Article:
Yet the years of higher GDP growth did finally interrupt a 30-year deteriorating labour force trend. Whereas unemployment had consistently risen from 0.5 million in 1970 to over 8 million in 2003, with formal employment levels stagnating since 1990, the faster GDP growth from 2003 turned these trends decisively.

Formal employment grew to approach 9 million by 2008, while unemployment fell closer to 7 million.

These important trend reversals will be interrupted by the growth slowdown of 2008-2009, but once the economy recovers cyclically, the longer term structural improvement in formal employment and unemployment levels should resume, though perhaps less vigorously than observed in 2003-2007 due to less growth outperformance.

Policy Reform

At the macro-level, fiscal and monetary policies stand out for their reform achievements during 1994-2008.

Fiscal policy focused on getting tax compliance up to standard, while restraining public spending growth to within limits of what was achievable. The emphasis was on reducing the budget deficit. Together with falling inflation and long-term interest rates, it allowed the debt-to-GDP ratio to halve, freeing up yet more non-interest budget space for social priorities.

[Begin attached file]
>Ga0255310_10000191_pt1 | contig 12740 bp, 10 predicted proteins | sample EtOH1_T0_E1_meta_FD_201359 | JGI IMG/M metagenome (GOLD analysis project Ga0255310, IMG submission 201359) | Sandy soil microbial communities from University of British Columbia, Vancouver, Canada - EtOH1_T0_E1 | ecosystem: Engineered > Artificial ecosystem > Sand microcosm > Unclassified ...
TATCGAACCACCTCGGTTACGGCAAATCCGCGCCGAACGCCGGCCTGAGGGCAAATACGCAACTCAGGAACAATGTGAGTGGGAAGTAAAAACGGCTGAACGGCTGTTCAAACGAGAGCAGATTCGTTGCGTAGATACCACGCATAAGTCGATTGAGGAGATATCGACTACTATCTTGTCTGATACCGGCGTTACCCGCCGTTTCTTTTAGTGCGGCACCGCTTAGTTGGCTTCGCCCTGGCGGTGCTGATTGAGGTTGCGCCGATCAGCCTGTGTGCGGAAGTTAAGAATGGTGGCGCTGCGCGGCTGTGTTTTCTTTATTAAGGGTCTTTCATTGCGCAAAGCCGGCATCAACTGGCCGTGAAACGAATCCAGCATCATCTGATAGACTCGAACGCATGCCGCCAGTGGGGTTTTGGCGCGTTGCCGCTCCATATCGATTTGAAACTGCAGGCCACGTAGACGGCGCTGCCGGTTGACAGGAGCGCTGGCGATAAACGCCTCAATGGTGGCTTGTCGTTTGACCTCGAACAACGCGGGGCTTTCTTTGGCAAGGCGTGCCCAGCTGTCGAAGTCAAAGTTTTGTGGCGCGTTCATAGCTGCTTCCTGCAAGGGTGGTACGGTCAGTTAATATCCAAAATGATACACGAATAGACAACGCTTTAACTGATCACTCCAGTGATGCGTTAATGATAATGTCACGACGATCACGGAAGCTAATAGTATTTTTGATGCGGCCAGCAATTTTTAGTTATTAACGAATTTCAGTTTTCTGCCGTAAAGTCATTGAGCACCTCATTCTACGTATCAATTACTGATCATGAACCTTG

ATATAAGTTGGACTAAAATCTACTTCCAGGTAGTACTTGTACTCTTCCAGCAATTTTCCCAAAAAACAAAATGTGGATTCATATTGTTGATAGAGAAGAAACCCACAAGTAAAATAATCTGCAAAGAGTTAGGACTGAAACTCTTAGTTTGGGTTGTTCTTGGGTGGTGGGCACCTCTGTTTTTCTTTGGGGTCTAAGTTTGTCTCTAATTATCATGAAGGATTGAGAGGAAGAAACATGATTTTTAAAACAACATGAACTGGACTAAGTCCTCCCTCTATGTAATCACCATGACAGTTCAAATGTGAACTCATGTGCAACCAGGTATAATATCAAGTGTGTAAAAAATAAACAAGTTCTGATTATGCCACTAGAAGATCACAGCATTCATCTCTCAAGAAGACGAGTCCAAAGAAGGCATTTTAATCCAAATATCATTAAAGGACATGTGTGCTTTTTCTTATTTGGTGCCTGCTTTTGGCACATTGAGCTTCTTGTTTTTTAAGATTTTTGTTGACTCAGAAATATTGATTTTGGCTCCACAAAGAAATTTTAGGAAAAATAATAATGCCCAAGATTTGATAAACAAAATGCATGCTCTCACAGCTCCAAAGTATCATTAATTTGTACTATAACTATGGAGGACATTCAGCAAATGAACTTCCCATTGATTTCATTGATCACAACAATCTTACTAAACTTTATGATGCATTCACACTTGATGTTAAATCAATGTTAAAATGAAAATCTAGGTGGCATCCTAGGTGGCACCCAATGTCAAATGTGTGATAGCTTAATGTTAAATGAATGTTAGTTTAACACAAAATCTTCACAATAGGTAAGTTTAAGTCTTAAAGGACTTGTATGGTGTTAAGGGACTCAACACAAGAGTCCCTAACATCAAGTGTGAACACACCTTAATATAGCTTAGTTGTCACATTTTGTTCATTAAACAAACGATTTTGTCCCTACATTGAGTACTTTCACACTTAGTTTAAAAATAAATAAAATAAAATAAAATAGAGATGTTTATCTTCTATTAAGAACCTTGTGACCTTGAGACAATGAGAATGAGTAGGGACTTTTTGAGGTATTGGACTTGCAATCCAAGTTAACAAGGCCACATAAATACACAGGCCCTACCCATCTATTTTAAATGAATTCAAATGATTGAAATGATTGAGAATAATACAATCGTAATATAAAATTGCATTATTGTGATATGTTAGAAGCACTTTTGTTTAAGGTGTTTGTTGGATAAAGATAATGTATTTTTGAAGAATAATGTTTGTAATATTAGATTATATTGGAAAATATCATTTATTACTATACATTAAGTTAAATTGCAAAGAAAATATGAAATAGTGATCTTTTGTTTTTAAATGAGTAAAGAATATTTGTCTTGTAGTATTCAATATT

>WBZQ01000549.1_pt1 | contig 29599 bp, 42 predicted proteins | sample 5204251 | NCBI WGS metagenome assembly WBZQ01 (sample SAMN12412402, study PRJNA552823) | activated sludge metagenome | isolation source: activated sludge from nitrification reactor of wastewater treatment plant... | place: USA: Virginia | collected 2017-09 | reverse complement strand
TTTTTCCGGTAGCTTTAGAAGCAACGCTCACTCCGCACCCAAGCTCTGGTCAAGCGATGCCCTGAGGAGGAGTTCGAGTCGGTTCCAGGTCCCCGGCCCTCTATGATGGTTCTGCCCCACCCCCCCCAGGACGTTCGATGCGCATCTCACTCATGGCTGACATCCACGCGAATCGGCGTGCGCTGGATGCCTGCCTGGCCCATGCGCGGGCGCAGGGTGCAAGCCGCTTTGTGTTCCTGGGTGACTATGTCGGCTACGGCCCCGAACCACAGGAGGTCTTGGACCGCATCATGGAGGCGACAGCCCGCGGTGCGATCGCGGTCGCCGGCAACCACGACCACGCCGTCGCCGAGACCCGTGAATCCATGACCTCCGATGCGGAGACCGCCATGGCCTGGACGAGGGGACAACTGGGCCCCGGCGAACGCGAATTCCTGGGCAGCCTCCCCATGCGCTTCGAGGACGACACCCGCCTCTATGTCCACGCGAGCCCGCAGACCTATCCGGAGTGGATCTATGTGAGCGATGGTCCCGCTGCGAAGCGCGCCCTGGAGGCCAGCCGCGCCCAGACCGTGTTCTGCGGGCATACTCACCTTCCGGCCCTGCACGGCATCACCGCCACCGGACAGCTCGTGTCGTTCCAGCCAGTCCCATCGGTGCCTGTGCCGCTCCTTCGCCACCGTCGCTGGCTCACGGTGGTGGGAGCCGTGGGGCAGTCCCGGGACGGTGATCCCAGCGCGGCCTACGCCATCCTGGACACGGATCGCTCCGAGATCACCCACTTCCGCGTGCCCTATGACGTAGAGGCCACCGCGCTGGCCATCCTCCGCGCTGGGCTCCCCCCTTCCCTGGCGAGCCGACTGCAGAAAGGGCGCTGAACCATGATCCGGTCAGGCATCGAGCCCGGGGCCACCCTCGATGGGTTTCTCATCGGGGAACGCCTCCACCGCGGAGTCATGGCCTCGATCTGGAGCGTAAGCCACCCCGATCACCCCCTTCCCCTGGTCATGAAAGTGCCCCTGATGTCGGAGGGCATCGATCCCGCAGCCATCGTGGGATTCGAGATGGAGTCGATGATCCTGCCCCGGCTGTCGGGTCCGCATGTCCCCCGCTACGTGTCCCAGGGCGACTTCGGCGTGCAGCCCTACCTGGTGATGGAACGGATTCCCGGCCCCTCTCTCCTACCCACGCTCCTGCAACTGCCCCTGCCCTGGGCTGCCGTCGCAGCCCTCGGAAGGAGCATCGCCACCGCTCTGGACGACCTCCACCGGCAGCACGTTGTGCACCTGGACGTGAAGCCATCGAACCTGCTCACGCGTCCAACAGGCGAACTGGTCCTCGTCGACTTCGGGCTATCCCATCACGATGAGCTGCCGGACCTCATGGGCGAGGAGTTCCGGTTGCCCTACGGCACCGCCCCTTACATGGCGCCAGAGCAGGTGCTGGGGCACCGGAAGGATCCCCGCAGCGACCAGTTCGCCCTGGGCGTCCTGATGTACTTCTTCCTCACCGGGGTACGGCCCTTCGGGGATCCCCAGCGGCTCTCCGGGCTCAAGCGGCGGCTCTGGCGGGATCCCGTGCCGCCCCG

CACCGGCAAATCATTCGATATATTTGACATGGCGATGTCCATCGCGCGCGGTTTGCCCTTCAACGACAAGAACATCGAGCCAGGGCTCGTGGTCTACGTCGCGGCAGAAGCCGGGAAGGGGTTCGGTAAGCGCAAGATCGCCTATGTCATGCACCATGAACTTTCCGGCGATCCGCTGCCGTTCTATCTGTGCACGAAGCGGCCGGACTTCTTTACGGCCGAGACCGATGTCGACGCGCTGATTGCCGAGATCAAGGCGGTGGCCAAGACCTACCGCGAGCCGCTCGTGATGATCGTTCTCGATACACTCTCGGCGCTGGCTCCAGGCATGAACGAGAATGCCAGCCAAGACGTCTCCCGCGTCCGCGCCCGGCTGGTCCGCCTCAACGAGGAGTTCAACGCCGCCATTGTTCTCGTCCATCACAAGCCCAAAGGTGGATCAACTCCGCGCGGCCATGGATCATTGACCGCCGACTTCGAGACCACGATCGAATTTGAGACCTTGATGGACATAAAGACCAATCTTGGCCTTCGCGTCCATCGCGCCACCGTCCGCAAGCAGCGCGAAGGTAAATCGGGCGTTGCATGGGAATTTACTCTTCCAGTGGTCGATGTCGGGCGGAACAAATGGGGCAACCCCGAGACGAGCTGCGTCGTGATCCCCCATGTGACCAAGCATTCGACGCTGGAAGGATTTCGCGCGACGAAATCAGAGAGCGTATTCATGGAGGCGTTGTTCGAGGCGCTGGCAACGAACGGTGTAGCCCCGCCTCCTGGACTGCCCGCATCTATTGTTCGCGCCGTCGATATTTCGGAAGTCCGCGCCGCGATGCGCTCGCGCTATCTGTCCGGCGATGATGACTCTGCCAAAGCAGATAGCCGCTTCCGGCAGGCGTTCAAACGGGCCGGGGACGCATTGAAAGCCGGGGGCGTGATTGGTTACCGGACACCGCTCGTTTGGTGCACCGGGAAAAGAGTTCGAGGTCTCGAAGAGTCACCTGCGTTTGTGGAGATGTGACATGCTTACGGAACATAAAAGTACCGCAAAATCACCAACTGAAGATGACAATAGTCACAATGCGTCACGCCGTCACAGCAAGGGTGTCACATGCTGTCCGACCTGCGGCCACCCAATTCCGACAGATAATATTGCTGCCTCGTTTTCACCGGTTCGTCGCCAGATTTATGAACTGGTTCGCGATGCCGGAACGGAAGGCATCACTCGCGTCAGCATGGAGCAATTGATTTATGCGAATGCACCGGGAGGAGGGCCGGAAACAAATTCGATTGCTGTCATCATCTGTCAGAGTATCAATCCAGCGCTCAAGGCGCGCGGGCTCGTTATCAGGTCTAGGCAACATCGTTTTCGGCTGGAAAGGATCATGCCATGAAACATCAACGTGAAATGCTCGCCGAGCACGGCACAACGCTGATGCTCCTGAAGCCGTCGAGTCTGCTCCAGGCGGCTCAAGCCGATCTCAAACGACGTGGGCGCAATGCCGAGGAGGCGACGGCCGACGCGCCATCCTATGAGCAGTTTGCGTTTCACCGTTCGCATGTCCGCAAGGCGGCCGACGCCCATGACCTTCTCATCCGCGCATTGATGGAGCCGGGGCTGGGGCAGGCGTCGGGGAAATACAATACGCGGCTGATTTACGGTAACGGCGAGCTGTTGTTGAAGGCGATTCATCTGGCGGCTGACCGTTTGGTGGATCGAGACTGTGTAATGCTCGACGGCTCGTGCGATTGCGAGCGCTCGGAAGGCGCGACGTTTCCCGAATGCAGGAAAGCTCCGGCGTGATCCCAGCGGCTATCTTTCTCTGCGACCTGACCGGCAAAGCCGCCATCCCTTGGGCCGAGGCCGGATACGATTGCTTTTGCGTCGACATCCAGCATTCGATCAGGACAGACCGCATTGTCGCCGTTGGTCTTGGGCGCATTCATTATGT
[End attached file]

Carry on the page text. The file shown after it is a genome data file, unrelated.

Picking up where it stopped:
Spending-wise old discriminatory practices were discontinued, more public money voted for critical social needs (education, health, police), yet the returns on such social investments often disappointed.

Importantly, the social safety net for the very poor was substantially strengthened, with today at least 12 million recipients of welfare allowances.

Monetary policy moved away from trying to influence the domestic economy as well as dirtily managing the currency yet with no foreign reserves of note.

Starting with a heavily overdrawn foreign account, in terms of a debt standstill from 1985, and a net oversold forward book that reached $29bn, monetary policy went through various renewals.

Interest rate policy became focused on domestic affairs, favouring a mostly stable real interest rate regime as anchor for the economy. The Rand was at times left to look after itself, when necessary taking the burden from external pressures.

This policy was ultimately formalized into one of targeting inflation. Externally, the debt standstill and the oversold forward book were worked off, and a prolonged process of foreign reserve accumulation began, importantly boosted by the external windfall conditions prevailing since 2002. Today our net foreign reserves stand at $35bn and are still steadily, if slowly, increasing.